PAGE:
Intel criticizes AMD: old technology passed off as new

Intel’s decision to poke rival AMD with a document entitled Core Truths. Summing up the content that has appeared online in recent hours, the Santa Clara company claims that AMD is marketing old generation products by passing them off as updated chips. Intel critica AMD talking about “snake oil” and using images of used car salesmen in his document.

However, the PDF file prepared by Intel seems to be a marketing gimmick rather than a constructive criticism of the competition. Also because, upon closer inspection, the same company led by Pat Gelsinger uses techniques similar to those it mocks.

Intel disputes the use of AMD Zen 2 technology in some recent processors aimed at the mobile market

In his playbookIntel makes explicit reference to the recent processor for mobile devices AMD Ryzen 5 7520U from AMD, criticizing the fact that it uses the Zen 2 architecture of 2019, despite sporting the Ryzen 7000 nomenclature (which would suggest a much more recent chip).

Intel also criticizes the new naming scheme of AMD for its Ryzen 7000 series mobile products and speaks of “half-truths” that the Sunnyvale company would have reserved for its customers.

This point is certainly worthy of some consideration. If we examine the Ryzen 5 7520U chip, the number “2” confirms that the processor is based on the architecture Zen 2. If the chip was based on a newer architecture, such as Zen 3/Zen 3+, “3” would appear in the same position in the model name; in the case of Zen 4 the number “4” would appear.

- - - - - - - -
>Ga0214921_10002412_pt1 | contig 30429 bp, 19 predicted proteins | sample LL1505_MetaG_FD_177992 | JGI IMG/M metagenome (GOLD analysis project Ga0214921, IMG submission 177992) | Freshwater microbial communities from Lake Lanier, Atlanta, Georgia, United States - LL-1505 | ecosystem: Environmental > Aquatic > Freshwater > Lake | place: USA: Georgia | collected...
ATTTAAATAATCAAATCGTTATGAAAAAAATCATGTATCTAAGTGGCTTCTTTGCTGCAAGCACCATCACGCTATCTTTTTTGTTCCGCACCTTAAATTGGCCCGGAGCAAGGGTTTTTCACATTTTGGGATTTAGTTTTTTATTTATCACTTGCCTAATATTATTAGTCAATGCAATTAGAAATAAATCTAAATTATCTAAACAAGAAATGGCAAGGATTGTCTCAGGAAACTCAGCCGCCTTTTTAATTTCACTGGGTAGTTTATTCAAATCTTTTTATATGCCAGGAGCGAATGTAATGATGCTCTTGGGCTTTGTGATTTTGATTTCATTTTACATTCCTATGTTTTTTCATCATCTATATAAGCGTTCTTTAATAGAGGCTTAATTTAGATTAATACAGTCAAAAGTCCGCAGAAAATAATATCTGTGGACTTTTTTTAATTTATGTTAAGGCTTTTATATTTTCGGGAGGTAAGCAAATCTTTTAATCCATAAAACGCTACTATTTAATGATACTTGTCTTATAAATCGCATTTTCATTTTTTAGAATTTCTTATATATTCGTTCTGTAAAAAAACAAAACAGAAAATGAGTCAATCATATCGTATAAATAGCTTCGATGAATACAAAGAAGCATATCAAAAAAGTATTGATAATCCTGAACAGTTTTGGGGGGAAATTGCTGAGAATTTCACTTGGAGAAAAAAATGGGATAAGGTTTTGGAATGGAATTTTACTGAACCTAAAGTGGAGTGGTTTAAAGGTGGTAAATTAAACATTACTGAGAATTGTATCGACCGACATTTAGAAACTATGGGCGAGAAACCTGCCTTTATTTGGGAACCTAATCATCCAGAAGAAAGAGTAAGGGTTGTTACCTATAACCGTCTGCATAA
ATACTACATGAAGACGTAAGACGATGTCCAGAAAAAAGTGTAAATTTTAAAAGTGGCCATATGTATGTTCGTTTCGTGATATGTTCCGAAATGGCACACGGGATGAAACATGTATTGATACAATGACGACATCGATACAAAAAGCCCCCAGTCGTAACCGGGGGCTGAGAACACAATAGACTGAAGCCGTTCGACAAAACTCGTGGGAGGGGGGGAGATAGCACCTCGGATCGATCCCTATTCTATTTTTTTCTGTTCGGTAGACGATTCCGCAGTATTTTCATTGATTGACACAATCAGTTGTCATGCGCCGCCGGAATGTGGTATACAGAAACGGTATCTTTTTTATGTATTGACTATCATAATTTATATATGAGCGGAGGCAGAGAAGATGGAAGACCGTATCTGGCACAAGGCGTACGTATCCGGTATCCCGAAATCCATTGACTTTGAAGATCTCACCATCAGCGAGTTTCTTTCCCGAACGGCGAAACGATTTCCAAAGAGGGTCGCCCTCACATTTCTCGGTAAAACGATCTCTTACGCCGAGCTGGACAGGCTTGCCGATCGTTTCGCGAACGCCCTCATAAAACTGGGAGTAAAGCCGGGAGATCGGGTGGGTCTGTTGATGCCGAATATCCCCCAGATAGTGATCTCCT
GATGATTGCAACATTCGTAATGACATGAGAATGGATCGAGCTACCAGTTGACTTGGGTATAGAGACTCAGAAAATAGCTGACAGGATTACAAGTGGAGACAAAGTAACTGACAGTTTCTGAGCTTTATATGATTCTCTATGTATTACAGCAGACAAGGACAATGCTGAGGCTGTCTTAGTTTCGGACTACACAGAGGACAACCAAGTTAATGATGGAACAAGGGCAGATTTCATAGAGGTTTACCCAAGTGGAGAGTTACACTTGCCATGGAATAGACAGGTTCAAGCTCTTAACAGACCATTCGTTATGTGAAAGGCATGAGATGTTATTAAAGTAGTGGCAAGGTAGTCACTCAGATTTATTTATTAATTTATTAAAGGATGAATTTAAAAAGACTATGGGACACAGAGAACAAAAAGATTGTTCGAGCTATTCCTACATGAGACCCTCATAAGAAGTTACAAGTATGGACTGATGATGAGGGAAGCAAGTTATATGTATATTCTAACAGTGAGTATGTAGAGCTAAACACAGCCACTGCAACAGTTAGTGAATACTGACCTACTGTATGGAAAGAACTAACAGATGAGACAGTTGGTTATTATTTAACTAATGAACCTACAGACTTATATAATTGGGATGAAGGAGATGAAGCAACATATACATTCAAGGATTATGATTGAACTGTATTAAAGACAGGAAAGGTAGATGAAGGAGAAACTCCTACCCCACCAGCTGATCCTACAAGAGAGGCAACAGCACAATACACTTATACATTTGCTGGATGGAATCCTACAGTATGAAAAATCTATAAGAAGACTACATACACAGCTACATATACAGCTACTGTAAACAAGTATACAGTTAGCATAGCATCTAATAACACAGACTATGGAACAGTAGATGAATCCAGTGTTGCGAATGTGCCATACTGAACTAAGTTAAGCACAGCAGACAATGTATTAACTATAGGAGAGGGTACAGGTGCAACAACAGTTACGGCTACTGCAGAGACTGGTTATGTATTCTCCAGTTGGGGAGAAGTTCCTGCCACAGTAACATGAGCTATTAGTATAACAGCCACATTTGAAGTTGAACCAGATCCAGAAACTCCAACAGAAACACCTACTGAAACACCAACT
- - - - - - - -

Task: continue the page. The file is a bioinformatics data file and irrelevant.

Intel also uses similar “tactics”.

For intellectual honesty, it must be said that Intel also uses a scheme similar to that adopted by its competitor AMD. Take for example the 13th generation Raptor Lake CPU: Intel reused the die of the 12th generation Alder Lake chips on the lower-end Core i3 and Core i5. In fact, it was a “re-branding” of the previous Alder Lake.

In the case of the latest 14th generation chips, i Raptor Lake Refresh they do not stand out for an IPC value (instructions per cycle) higher than the corresponding previous generation devices. The only difference is a “minor” revision of the construction process Intel 7 which offers space for a slight increase in clock frequencies.

Is this behavior surprising? Honestly no. Also because with this type of approach chip manufacturers try to maximize theproduction efficiency.

Is it then worth criticizing what the competition does using these arguments? Once again, in our opinion, no. And it is perhaps precisely for this reason that, in the meantime, after publishing the document Core Truths on its official website, Intel appears to have already removed it.

Once again, again in our opinion, these are not the ones strategy in marketing which help you beat the competition. Indeed, documents like the one that appeared online in the last few hours can turn, in most cases, into dangerous own goals.

What is meant by snake oil?

It’s a way of saying that doesn’t belong to us. However, the expression snake oilto indicate products or practices considered fraudulent, deceptive or ineffective, is quite common overseas.

The expression snake oil it has historical origins linked to deceptive medical practices used in the past. In the 19th and early 20th centuries, during a time when medical and scientific knowledge was limited, some street vendors offered miracle oil remedies, often claiming to contain snake extracts or other exotic substances.

These sellers made exaggerated claims about the healing properties of their products, often without any scientific evidence. The term snake oil it has therefore become a symbol of deception and fraud in the field of medicine and beyond.

The opening image is taken from Intel’s Core Truths document.


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